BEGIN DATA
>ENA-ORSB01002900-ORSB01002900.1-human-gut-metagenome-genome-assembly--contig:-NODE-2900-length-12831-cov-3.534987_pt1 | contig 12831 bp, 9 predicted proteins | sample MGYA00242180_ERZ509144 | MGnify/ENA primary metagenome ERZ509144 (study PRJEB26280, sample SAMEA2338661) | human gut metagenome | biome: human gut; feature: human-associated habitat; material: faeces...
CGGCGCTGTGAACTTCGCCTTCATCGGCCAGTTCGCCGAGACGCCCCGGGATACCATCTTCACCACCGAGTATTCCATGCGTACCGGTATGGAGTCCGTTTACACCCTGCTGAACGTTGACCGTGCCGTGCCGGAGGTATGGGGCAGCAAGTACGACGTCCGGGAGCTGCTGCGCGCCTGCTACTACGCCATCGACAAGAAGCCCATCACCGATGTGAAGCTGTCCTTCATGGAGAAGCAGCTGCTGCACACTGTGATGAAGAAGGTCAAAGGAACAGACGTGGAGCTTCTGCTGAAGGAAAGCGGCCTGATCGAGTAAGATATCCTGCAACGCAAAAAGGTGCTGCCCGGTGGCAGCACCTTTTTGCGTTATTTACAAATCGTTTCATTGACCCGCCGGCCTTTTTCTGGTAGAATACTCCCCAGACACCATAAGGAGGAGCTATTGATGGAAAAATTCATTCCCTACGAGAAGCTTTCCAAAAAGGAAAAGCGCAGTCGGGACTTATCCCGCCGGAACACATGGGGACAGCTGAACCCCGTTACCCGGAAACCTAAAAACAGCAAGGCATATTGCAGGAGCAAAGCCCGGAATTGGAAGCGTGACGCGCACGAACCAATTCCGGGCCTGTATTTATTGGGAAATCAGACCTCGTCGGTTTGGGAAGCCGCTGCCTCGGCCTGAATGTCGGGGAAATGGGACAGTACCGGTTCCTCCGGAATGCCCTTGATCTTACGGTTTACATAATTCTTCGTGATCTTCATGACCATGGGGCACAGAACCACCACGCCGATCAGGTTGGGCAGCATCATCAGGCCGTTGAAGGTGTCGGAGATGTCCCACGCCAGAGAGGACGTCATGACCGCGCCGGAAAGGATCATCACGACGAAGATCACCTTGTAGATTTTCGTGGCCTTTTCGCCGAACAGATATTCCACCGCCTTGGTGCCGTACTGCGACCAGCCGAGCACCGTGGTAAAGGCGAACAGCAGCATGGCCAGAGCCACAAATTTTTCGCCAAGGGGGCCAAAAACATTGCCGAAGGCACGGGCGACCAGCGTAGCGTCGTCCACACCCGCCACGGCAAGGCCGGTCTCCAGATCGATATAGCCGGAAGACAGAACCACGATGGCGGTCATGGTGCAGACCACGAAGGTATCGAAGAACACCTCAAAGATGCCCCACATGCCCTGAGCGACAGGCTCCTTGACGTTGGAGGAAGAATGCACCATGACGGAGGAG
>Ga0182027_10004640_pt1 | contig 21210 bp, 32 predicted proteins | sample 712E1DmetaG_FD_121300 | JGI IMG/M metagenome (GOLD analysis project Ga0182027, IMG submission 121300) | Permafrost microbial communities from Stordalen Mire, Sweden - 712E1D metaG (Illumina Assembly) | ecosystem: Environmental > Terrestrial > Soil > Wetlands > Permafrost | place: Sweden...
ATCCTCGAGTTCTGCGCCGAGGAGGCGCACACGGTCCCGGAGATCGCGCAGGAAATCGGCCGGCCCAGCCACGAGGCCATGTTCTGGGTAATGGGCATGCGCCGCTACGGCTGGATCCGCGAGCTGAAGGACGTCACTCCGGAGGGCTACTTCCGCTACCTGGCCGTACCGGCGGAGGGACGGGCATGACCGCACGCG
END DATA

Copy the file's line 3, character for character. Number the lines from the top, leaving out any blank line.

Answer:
>Ga0182027_10004640_pt1 | contig 21210 bp, 32 predicted proteins | sample 712E1DmetaG_FD_121300 | JGI IMG/M metagenome (GOLD analysis project Ga0182027, IMG submission 121300) | Permafrost microbial communities from Stordalen Mire, Sweden - 712E1D metaG (Illumina Assembly) | ecosystem: Environmental > Terrestrial > Soil > Wetlands > Permafrost | place: Sweden...